redemption gates

Property funds possess stabilizing mechanisms

Analysts project capital will shift to real estate
Monday, March 23, 2020

REALPAC’s recent survey of 15 Canadian open-end real estate funds offers insight into when and why fund administrators would suspend the ability for investors to redeem their holdings. It’s a step that some property funds based in the United Kingdom have taken as the COVID-19 outbreak triggers economic uncertainty and market volatility. Twelve of the 15 Canadian funds have the same ability to deploy redemption gates.

“The ability to gate or suspend redemption is an important mechanism that general partners have to address a possible max exodus at a time that may have long-term repercussions for the fund,” accompanying commentary from REALPAC states. “Redemptions can be suspended, and have been numerous times globally, for a variety of reasons including market closures, cyclones, cyber-security incidents or difficulties in valuation of certain assets at a time of significant redemptions.”

Most recently, U.K. based property funds also suspended redemptions in the days following the June 2016 Brexit referendum results. The 2008 financial collapse and the September 2001 terrorist attacks in the United States have similarly spawned suspensions.

“The use of this mechanism is often to curb a possible contagion in the affected sector and diminish the impact it may have on financial stability,” the REALPAC commentary clarifies.

The investor profile revealed in REALPAC’s survey results is one heavily weighted to institutional investors. That’s unsurprising since open-end funds — private investment vehicles that typically hold long-maturity income-generating assets and allow for contributions and withdrawals on an ongoing basis — are considered well matched to investors with long-term needs for stable, predictable returns.

The 15 open-end funds responding to REALPAC’s survey report a varying schedule for, and limits on. redemptions. However, conventionally, it’s not a routine practice for investors. Just six funds reported redemptions in the three years of 2016 to 2018.

Five funds provide a quarterly window for redemptions, while four funds allow monthly redemptions and three permit daily redemptions. Alternatively, two funds restrict it to a onetime annual opportunity, while the remaining fund applied the specifics outlined in the limited partnership agreement.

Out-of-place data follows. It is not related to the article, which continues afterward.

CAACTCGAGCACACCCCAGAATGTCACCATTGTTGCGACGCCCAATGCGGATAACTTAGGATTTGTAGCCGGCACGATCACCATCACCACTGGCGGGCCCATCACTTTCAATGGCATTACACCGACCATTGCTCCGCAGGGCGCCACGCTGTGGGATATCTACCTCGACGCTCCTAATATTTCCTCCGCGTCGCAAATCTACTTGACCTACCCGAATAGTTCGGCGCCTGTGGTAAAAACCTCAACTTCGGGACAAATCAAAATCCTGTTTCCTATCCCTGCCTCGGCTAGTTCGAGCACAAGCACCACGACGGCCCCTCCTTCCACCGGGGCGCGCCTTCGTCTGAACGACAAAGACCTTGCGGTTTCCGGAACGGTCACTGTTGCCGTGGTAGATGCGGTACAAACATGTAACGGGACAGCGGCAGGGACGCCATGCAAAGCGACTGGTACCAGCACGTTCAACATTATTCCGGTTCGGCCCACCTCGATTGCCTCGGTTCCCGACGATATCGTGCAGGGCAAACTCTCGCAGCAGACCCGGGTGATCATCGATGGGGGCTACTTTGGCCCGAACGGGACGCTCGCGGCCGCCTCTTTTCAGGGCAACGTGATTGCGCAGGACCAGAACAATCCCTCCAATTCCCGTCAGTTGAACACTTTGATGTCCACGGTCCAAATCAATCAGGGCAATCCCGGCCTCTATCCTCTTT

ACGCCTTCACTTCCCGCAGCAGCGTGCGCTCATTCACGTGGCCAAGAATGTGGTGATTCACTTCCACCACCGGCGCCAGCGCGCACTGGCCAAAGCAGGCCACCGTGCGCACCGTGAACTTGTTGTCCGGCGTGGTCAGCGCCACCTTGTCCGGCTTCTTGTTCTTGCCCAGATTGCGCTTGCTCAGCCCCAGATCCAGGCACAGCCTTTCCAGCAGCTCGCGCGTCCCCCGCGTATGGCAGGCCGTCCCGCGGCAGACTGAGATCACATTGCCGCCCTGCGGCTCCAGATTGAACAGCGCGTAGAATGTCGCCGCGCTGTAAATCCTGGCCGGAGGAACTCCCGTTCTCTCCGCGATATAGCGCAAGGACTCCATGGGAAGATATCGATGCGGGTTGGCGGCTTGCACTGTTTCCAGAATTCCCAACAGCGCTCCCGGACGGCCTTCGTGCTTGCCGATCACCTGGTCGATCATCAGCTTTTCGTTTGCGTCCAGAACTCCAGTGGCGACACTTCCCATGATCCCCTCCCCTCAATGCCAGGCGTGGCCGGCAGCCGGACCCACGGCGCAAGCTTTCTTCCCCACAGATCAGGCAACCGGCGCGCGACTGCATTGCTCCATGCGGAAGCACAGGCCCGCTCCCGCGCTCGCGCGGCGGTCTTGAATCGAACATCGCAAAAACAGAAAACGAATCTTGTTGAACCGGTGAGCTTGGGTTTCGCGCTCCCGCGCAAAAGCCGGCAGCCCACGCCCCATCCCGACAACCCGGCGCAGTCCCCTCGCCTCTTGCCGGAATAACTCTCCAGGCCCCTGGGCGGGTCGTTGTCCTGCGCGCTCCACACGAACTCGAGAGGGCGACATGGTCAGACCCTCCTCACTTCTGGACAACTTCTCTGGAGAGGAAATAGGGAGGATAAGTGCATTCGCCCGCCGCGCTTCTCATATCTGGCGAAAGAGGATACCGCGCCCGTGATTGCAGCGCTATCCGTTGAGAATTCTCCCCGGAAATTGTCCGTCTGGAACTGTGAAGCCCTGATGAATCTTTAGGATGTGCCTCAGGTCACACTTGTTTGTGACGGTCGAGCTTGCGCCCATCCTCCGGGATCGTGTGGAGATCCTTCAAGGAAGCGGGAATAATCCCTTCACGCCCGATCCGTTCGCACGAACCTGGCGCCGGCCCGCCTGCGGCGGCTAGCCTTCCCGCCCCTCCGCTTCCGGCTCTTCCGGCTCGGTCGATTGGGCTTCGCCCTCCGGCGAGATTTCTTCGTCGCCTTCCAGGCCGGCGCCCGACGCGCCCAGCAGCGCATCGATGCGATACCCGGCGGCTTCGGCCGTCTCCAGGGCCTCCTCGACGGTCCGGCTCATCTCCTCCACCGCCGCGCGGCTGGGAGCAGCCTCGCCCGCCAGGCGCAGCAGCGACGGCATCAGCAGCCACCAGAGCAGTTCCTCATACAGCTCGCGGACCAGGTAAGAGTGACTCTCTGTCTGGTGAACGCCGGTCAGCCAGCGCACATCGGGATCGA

More than half of the Canadian funds set no threshold for the value of withdrawals. The other seven reported seven different formulas for allowable redemptions, including stipulated percentages of net asset value (NAV), assets under management (AUM) or the requesting limited partner’s own holdings.

Meanwhile, new analysis from Colliers Canada concedes that economic prospects have altered dramatically in the past few weeks, but concludes that real estate is better poised than many investment asset classes to weather the storm. Rather than fear of investors checking out, analysts expect to see them eventually migrate to the sector. They cite the recent slashing of interest rates, real estate’s track record as a stable asset in times of turmoil and heretofore Canadian market fundamentals as reasons for guarded optimism.

“In particular, weak expected returns in many other sectors should drive capital to commercial real estate (both direct investment and public real estate equity) and the low interest rates should allow investors to lock in favourable financing rates to expand their real estate portfolio,” the Colliers report projects. “Given the recent strength of the underlying fundamentals of the Canadian commercial real estate market, it is anticipated the effects of COVID-19 on the market will be temporary and significantly shorter than those of past financial credit crises.”

That said, some hurdles are foreseen in the interim. “First among the concerns are the short- and long-term impacts the pandemic could have on underlying property fundamentals and returns, including constraints in supply chain, consumer spending, business investment, hospitality and international trade,” the Colliers report tallies.

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